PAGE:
Review by Tess Tabak

Peng Shepherd’s Book of M is a tour de force, a grim-yet-hopeful speculative fiction novel with many parallels for the current coronavirus pandemic. The characters in the book grapple with their own mysterious pandemic: a wave of people throughout the globe suddenly begin losing their shadows, and no one understands why. With the loss of a shadow inevitably comes total memory loss.


The book covers vast material in its 485 pages – the book takes place over the course of about two years – but it centers on a relatively small cast of characters. The central figures include a couple, Max and Ory, who have been living in hiding together at a resort since the start of the pandemic. There is also an amnesiac, who suffered complete retrograde amnesia shortly before the pandemic struck, and who may be key to finding a cure.


More than just losing their memory, something far stranger happens to the victims of the Forgetting. They become imbued with magical powers. If they forget something, whatever they imagine in its place becomes reality. A wife who forgets her husband may cause him to disappear, for example. Shepherd deliberately keeps the scope of the supernatural powers vague throughout the course of the book. While there is some amount of internal logic, the “rules” of the magic is not the focus here. Rather we’re intimately following the aftermath for our characters, the pain and emotional anguish of watching their loved ones forget who they are, or knowing that you’re being stripped of everything that makes you who you are.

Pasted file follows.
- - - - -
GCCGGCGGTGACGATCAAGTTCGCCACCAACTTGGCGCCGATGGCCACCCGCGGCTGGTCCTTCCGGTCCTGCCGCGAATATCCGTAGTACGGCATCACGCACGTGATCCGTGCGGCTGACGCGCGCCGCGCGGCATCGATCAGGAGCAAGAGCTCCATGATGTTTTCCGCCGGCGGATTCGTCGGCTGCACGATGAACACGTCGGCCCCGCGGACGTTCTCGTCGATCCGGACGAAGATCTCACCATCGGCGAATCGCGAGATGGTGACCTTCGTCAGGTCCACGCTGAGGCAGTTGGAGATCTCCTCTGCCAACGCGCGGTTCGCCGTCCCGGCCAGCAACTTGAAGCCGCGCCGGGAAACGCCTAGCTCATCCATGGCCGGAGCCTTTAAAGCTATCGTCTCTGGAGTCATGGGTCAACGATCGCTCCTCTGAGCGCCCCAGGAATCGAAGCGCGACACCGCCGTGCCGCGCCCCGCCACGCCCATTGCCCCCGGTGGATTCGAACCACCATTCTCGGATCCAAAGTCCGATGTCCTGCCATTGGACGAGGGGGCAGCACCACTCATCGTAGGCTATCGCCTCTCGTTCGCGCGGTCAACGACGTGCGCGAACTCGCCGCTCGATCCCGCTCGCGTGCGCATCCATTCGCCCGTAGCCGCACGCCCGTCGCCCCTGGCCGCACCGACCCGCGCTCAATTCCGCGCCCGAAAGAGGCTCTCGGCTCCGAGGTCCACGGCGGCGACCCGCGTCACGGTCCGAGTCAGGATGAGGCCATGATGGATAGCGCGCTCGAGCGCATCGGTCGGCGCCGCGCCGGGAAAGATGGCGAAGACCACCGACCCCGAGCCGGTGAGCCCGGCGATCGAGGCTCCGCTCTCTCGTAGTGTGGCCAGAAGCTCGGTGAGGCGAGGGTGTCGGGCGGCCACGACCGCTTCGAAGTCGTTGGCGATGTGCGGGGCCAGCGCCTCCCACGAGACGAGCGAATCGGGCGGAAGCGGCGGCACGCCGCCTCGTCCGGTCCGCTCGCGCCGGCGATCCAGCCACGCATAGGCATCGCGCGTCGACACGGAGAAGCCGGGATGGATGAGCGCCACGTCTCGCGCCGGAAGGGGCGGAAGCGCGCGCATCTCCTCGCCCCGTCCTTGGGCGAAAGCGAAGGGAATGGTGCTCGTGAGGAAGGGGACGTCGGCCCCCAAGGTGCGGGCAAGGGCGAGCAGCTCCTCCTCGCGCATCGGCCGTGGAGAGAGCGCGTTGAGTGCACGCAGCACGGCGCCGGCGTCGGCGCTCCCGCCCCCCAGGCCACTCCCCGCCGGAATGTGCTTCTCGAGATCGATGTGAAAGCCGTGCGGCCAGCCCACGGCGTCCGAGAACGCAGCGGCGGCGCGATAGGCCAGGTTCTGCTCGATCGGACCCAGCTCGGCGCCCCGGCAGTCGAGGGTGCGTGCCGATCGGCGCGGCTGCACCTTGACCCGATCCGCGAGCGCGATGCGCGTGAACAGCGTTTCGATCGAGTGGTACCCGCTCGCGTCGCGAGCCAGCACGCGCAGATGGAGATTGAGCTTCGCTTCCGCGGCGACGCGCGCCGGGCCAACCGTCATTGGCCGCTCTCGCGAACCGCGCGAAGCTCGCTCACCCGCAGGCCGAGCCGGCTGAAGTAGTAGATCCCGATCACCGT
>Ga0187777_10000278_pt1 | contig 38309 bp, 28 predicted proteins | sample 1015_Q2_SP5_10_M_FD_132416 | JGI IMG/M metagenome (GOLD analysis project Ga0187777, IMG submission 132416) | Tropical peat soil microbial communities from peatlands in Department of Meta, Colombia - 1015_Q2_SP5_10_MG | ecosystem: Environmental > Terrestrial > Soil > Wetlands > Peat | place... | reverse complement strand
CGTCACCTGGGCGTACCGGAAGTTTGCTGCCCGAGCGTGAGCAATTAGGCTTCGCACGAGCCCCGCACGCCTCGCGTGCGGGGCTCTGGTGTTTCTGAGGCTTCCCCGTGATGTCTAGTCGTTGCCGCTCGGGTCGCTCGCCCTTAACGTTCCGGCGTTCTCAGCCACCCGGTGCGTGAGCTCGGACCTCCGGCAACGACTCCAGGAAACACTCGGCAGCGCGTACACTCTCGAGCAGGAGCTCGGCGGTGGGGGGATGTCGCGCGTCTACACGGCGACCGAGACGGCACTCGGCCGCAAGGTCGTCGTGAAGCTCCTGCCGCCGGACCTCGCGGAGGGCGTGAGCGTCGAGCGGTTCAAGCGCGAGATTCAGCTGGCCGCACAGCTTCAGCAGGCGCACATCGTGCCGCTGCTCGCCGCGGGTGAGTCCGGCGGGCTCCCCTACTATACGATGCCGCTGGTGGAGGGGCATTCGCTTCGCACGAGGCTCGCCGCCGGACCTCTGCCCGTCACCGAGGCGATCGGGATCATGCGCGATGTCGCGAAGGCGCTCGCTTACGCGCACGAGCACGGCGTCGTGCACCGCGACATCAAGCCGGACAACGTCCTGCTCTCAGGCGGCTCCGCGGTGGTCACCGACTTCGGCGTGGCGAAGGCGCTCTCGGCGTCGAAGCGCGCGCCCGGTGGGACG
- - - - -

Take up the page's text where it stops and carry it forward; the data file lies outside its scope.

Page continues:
I’m going to be honest: if you’re an escapist reader, this is not an easy book to get through right now. I started it in early May, when real-life apocalyptic feelings were peaking, and I had to put it down for long stretches at a time. Between screen-induced ADHD and an aversion to reading cripplingly sad apocalypse stories, it took me months to finish this book. That said, Shepherd is a very talented author and never once did I think about abandoning it. I had to know what happened to the characters, and I enjoyed the read even though I also found it hard to face. This is the perfect book for anyone craving a twisted, funhouse mirror version of our present reality. It’s a gripping and intensely weird story. Shepherd paints the diverse cast of characters so realistically they feel like people from her own life. It speaks to her talent of empathy that she’s able to capture people from so many different personality types and walks of life so well. The text is textured with personal history and moments of inside information – a phrase Max and Ory keep repeating to one another as a sign that their memory isn’t fading is “Blue, fifty-two,” a reference to the first night they met. Another main character, Naz, is an Olympic archery hopeful from Tehran who gets stranded in America when the pandemic shuts down global travel. She is alone and scared, a continent and impossible distance apart from her mother and sister.


If you’re looking for a gutting page-turner, look no further than the Book of M. This is her first novel. Shepherd’s second novel, The Cartographers- expected fall 2021.


The Furious Gazelle received a copy of this book in exchange for an honest review.